Worried the carbon price is hurting industry and costing jobs? There’s a neat solution no one’s talking about — and it doesn’t involve axing the tax.

Australia could levy a carbon tariff so domestic goods don’t suffer for being produced under a carbon price. The tariff could be levied on imports at the border, or rebated on exported goods.

That would mean if you paid for the pollution generated by a tonne of Australian steel, the same tax would be levied on a tonne of Chinese steel as it entered the country. It’s a level playing field and an incentive to others to price pollution.

Carbon pricing has been a heated, divisive issue in Australia for years. We’ve had a carbon price since 2012, but the new Coalition government has vowed to scrap it this year, saying the “great big new tax” cripples industry and pushes up prices. The lack of a credible policy successor has some experts worried Australia will not be able to significantly address climate change.

A green tariff on the carbon price could be a way out of this political fight, but it’s been laughed down by critics who say it would flout international trade law. A Crikey investigation has found that’s not necessarily the case. It is possible to design a carbon tariff with a decent chance of passing the World Trade Organisation.

It would be an experiment; there is no carbon tariff operating anywhere. But if it worked it would remove one of the major reasons the Coalition government opposes the carbon price while possibly helping the world out of the climate policy doldrums. The UN’s bright idea on climate change is that the world should rein in its emissions of heat-trapping greenhouse gases via interlocking national and regional emissions trading schemes, but many big-emitting countries have baulked, claiming this would hurt their domestic industries. A carbon tariff could make an ETS trade neutral, lessening the perceived first-mover climate disadvantage that is stymying efforts to reduce greenhouse gas emissions.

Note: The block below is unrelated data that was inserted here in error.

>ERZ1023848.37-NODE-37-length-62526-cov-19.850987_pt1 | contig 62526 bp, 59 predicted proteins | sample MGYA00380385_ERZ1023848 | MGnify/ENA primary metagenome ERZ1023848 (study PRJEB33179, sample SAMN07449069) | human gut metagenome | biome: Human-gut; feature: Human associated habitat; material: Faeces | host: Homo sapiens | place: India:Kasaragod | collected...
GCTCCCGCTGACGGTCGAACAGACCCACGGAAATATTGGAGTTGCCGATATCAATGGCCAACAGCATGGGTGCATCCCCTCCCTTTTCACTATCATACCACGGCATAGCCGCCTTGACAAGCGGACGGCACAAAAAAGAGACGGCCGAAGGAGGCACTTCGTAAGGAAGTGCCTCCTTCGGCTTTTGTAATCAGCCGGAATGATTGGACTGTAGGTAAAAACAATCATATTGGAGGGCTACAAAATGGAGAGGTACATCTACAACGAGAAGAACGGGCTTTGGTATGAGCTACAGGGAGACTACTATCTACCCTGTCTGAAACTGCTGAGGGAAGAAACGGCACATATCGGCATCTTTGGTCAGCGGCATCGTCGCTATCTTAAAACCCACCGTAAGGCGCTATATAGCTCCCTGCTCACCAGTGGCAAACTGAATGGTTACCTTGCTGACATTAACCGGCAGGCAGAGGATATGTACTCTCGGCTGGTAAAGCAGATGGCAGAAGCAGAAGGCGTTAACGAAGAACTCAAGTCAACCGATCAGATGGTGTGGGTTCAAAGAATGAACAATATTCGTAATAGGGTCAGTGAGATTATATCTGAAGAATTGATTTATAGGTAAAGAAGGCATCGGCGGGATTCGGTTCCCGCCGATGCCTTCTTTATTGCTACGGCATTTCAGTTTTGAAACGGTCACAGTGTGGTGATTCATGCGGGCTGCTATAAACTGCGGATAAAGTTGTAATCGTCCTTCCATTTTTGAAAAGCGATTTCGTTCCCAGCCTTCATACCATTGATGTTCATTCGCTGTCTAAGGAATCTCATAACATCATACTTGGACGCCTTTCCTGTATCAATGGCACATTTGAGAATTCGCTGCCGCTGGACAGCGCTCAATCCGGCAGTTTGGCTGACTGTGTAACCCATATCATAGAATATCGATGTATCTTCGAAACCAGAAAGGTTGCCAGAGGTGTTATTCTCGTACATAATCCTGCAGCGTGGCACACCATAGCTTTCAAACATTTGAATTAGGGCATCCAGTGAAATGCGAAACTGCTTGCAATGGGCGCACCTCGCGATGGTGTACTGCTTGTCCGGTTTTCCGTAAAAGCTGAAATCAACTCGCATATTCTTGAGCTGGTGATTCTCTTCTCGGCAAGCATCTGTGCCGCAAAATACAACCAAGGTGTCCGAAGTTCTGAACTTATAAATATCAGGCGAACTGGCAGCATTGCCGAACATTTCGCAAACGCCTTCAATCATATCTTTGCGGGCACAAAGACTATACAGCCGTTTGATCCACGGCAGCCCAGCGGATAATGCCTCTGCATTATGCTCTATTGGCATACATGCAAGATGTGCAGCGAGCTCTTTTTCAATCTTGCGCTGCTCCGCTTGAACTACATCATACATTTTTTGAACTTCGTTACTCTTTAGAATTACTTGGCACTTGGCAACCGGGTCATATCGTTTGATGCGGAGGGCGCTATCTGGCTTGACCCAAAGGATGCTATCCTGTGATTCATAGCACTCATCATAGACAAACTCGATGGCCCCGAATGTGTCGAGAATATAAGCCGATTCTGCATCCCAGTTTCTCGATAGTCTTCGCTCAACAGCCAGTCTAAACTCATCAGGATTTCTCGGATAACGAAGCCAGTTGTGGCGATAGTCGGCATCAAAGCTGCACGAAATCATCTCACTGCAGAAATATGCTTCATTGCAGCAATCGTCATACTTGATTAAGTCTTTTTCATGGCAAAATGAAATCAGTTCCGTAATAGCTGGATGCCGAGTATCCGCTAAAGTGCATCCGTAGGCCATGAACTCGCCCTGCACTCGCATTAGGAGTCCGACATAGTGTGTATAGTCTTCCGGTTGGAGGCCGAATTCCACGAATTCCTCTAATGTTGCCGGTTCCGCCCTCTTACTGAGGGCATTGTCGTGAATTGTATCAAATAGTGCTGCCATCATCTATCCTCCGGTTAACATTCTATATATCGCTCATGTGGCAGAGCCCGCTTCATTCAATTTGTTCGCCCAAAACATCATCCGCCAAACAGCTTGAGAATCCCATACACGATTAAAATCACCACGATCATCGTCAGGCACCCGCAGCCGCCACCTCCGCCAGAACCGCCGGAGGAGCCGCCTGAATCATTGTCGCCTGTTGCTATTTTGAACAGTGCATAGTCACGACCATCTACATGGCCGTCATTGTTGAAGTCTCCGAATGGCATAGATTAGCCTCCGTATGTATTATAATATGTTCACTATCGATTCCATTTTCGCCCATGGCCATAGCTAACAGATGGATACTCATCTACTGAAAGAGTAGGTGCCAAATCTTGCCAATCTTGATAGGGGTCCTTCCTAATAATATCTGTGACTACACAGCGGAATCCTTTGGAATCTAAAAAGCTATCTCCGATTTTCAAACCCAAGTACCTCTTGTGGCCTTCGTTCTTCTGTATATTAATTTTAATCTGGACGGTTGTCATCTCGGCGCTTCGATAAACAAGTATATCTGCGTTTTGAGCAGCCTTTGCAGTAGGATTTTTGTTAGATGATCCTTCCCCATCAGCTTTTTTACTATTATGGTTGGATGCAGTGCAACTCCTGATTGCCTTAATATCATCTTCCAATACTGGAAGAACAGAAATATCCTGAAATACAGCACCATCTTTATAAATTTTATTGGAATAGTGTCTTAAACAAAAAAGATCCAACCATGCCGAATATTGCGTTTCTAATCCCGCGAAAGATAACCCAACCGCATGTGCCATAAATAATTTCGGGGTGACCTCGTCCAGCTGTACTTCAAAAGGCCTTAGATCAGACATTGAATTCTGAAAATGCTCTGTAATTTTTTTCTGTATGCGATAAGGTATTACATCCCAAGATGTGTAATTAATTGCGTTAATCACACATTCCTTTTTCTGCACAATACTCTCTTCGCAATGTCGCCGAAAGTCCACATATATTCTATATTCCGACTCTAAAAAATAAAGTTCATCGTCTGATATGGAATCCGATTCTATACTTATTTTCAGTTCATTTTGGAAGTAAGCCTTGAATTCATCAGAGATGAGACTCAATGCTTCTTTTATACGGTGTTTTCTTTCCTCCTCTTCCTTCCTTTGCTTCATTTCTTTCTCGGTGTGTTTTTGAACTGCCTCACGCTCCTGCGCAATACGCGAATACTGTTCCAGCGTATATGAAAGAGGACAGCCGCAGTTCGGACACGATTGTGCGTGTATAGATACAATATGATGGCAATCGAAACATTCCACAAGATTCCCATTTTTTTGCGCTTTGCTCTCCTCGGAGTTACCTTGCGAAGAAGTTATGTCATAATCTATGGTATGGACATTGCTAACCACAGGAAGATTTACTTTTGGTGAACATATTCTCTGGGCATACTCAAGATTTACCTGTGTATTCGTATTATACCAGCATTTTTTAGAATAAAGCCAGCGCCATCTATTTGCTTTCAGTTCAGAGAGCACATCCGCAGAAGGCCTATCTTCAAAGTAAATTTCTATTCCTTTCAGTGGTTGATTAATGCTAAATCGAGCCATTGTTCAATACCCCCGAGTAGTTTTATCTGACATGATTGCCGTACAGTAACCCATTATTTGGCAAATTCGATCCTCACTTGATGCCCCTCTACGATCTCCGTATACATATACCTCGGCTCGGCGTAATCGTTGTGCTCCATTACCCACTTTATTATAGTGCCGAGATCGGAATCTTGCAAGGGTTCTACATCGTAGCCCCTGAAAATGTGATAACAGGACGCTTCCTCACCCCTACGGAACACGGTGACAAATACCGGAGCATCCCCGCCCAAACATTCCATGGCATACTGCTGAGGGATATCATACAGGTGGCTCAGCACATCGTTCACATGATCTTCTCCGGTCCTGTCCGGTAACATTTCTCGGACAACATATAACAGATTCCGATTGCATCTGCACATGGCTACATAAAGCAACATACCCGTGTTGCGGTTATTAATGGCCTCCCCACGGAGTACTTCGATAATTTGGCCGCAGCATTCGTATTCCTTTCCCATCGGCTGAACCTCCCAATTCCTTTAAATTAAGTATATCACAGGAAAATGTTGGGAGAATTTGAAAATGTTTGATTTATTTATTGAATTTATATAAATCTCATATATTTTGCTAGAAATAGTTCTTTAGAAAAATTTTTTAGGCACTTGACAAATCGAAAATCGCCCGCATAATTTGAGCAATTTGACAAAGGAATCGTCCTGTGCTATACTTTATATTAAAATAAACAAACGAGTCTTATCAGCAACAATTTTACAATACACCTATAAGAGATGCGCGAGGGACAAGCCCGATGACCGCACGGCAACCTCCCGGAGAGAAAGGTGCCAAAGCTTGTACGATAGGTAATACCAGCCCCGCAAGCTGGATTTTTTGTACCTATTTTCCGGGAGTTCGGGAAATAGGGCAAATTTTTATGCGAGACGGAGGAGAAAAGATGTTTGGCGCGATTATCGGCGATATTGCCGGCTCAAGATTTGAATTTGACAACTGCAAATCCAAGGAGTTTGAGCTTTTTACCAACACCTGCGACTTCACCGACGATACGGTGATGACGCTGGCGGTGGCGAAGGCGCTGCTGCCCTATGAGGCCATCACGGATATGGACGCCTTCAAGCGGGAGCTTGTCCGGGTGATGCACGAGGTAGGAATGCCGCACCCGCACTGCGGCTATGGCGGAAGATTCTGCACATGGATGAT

Why should Tony Abbott care? This is what the then-opposition leader told Barrie Cassidy in 2012 on the emissions trading scheme:

“… it will act as a reverse tariff. If it’s a unilateral carbon tax or a unilateral emissions trading scheme, it puts up our prices vis-a-vis our competitors, it hurts jobs in this country and effectively protects jobs in other countries.”

Abbott is now prime minister, and when the new Senate settles onto the red leather from July, it’s quite likely he’ll get his carbon price repeal bills through Parliament. That doesn’t mean the idea of a carbon price with an accompanying green tariff is dead — why, it might appeal to a Coalition led by Malcolm Turnbull or Joe Hockey. If you think that sounds far-fetched, read up on the US Republicans’ interest in a green tariff.

Here’s some background. The carbon price started in July 2012 and sits at a fixed (and relatively high) A$24.15 per tonne of pollution. It’s due to switch to a floating (read: cheaper) price this year or next. Some business chiefs don’t like it because many competitor countries don’t have one. There’s no carbon tariff here; instead, the government gives free permits to some industries.

Supporters of a carbon tariff include the Australian Council of Trade Unions, quite a few US politicians, French President Francois Hollande, and economist Paul Krugman. Critics like the Institute of Public Affairs say a tariff would start a trade war, breach the WTO’s rules and push up prices.

The WTO polices the (arguably unfair and stagnant) rules set up to try to make trade free, the 1947 General Agreement on Tariffs and Trade. The WTO heartily dislikes trade protectionism and cracks down on it when the law allows — and unlike some other “enforcers” of international law, the WTO has teeth. If Australia brought in a carbon tariff, someone would probably challenge it through the WTO.

But here’s what the IPA won’t tell you. The GATT explicitly allows a country to apply an internal tax to imports, and it explicitly allows countries to take trade measures to conserve the environment. You just have to do it in a certain way. The WTO and the UN put out a paper in 2009 showing how a carbon BTA might be legal (see page 98).